For more information, including video and audio clips, visit http://www.cma.army.mil/cse_end_of_ops.aspx.

    —CMA Public Affairs Office

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  • S&T Notebook: Events Update

    Dr. Scott Fish

    This is a regular column by Dr. Scott Fish, Army Chief Scientist, on activities in the Army science and technology (S&T) community and their potential impact on Army acquisition programs.

    Bruce Burkholder (left), Global Technology Manager for DuPont’s Advanced Fiber Systems Life Protection Group, and Dr. Scott Fish, Army Chief Scientist, examine ballistic test results on a Kevlar-based helmet prototype. (Photos courtesy of Army Chief Scientist.)

    First, I would like to wish everyone a Happy New Year. There are a lot of exciting, significant events scheduled in 2012, and I will be updating these happenings for you in this column throughout the year.

    Since my last monthly update, DoD received an appropriation bill, and the Army’s science and technology portfolio was funded for FY12. Also, I took part in the Board on Army Science and Technology (BAST) session in Washington, DC, on Dec. 5-6. The BAST focused on “The Army’s Approach to Achieving a Common Operating Environment” (COE). We collected key comments and perspectives on the COE implementation strategy and how it might be improved by considering other large commercial efforts in which standardization of protocol across heterogeneous processing and organizational domains has been pursued. A follow-on session in February will explore options further and probably wrap up efforts in this area.

    On Dec. 7, we had the honor of Ms. Heidi Shyu, Principal Deputy Assistant Secretary of the Army for Acquisition, Logistics, and Technology hosting the Army Science Board Awards Ceremony. The awards recognized the dedication and devotion of 15 members who have served for up to 14 years on the board, where they made a significant contribution in furthering national defense objectives. The 10 awardees in attendance were presented with the Superior Civilian Service Award, Commanders Award for Civilian Service, or the Achievement Medal for Civilian Service.

    The Army Science Board Awards Ceremony honored members who have made significant contributions in furthering national defense objectives, at a ceremony on Dec. 7. In front row (from left), Heidi Shyu, Principal Deputy Assistant Secretary of the Army for Acquisition, Logistics, and Technology, Dr. Jeanette Jones, Dr. Wade Kornegay, and LTG William Campbell (USA Ret.). In back row (from left), Robert Dodd, John Matsumura, John Entzminger Jr., Gilbert Herrera, LTG Max Noah (USA Ret.), Dr. Lawrence Delaney, and Robert Moore.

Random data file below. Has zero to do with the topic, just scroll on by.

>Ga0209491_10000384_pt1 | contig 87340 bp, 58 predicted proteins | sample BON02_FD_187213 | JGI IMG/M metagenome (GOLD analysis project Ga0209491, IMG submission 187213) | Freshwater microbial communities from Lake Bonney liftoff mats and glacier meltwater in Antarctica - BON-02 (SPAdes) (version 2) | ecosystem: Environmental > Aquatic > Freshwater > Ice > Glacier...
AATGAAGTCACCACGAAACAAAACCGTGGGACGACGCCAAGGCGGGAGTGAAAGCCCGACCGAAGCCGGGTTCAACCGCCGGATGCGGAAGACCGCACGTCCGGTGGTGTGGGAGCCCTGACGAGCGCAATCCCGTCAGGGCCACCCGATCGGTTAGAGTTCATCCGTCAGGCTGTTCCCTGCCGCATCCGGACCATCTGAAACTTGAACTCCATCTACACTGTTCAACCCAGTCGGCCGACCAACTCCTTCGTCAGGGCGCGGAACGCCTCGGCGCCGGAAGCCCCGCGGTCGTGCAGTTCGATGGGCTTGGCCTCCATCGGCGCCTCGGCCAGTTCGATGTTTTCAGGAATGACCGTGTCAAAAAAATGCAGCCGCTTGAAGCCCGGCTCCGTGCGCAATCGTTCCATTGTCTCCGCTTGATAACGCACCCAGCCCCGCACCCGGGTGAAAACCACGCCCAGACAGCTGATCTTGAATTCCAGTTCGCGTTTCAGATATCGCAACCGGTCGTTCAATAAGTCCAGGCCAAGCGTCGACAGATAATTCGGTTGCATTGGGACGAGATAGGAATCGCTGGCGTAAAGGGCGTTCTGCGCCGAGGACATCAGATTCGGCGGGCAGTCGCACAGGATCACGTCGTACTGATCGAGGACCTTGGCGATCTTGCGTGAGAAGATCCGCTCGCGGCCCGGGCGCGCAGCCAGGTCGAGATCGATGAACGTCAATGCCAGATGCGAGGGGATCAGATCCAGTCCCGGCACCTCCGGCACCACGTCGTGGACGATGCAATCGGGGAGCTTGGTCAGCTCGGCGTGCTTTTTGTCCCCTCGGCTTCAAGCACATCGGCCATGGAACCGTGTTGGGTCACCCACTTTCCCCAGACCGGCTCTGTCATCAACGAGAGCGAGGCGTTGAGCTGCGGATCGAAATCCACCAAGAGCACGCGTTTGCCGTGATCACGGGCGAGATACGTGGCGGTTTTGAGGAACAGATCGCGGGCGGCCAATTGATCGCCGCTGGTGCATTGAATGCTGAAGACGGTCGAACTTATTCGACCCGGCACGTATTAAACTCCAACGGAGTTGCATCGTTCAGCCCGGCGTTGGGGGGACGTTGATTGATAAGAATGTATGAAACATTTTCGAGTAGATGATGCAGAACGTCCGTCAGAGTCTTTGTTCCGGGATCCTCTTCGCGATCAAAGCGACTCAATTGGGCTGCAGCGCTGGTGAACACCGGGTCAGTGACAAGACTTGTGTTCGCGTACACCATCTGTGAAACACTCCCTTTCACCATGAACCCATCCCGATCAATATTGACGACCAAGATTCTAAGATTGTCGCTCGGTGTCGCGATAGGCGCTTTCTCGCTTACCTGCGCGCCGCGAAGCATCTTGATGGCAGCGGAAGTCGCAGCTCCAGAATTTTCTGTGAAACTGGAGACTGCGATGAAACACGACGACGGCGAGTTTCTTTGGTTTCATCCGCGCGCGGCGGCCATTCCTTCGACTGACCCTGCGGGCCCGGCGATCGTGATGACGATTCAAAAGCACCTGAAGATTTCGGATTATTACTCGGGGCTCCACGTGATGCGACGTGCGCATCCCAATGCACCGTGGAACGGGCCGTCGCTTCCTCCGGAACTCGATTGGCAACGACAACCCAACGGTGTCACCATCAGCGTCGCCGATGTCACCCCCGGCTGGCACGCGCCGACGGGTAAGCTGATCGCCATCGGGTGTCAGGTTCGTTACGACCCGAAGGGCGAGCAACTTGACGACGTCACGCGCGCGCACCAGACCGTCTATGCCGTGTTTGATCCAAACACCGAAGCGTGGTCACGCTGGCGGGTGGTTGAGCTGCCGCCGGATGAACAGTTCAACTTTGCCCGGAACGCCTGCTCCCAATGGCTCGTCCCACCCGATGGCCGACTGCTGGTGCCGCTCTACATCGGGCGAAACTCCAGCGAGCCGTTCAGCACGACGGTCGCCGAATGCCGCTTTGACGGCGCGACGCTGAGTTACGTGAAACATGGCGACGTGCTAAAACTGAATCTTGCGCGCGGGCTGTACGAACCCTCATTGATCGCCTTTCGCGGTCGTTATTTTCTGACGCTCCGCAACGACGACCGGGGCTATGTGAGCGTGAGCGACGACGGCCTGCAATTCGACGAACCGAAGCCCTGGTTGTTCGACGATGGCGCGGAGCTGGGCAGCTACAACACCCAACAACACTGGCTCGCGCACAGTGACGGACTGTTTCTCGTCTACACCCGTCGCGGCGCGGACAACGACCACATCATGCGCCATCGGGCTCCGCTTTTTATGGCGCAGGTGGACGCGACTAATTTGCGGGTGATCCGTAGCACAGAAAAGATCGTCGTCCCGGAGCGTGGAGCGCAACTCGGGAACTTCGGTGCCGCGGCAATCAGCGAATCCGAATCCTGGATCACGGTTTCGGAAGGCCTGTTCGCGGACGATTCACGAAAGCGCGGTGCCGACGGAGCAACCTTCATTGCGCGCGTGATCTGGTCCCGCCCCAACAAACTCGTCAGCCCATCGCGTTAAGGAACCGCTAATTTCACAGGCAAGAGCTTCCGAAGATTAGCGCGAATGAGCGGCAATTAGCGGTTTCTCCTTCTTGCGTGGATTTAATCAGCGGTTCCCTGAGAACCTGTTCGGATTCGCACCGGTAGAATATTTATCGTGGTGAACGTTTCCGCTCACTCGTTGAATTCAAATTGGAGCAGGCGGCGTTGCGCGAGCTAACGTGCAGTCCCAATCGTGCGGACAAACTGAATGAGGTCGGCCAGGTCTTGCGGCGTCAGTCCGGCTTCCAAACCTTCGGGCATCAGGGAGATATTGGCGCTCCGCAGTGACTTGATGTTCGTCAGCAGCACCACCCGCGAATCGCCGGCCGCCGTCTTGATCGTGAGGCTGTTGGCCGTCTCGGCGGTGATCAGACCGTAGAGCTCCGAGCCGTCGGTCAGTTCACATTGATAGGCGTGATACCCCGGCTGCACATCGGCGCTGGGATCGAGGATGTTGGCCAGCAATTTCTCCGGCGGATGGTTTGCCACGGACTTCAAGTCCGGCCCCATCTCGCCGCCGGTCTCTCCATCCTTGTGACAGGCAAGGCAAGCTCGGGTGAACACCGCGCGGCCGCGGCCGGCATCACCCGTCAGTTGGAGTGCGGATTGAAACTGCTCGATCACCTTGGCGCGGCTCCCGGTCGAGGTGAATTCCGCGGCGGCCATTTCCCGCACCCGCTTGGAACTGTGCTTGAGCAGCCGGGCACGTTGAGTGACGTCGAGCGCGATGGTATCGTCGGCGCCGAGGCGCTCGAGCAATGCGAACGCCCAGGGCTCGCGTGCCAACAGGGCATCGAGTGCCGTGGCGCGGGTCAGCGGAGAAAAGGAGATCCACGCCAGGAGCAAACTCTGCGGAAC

In late November, I briefed the newly formed 2012 Army Science Board on interim observations related to S&T breakthrough areas with potential payoff for Army Acquisition in the next decade. This was well received, and valuable feedback was provided from the board’s study of the Army’s S&T Enterprise.

    As part of continuing external engagements related to academia, industry, and government labs, I visited with members of the University of Delaware’s Center for Composite Materials. Drs. John Gillespie, Shridhar Yarlagadda, Dirk Heider, and Dan Molligan were my hosts. Together, we reviewed their research and teaming partnerships and examined their laboratory and prototyping facilities.  

    The U.S. Army Research, Development, and Engineering Command’s Communications-Electronics Research and Development Center, Aberdeen Proving Ground, MD, hosted a review for me of ongoing research and field support for space and terrestrial communications. This capability within our government technical community is quite impressive, filling a valuable niche in ensuring high-quality migration of best commercial practices and unique military capabilities to our warfighters.

    I also visited DuPont’s Spruance and Magellan manufacturing plants near Richmond, VA, accompanied by COL Lary Chinowsky, my Special Assistant. The visit included an in-depth discussion of the development and current state of the art in aramid fiber technology, as well as a tour of the processing plant. Discussion extended into current trends in both the fiber and textile industries, including unique and common attributes between the military and DuPont’s commercial customers.

    Coming Up

    I will give the keynote address at the Association for Unmanned Vehicle Systems International’s Unmanned Systems Program Review 2012’s Ground Systems Day, Feb. 7, in Washington, DC. Again, I want to wish everyone a Happy New Year.


    Previous S&T Notebook Articles: 

    Looking to the Future (2 December 2011)

    Taking the Pulse (1 November 2011)

    Exploring Partnerships with Israel (27 September 2011) 

    Army Chief Scientist to Make Regular Contributions to USAASC Publications (2 September 2011)


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  • Military Medicine, Business School Team up to Speed New Technology to Warfighters

    Barb Ruppert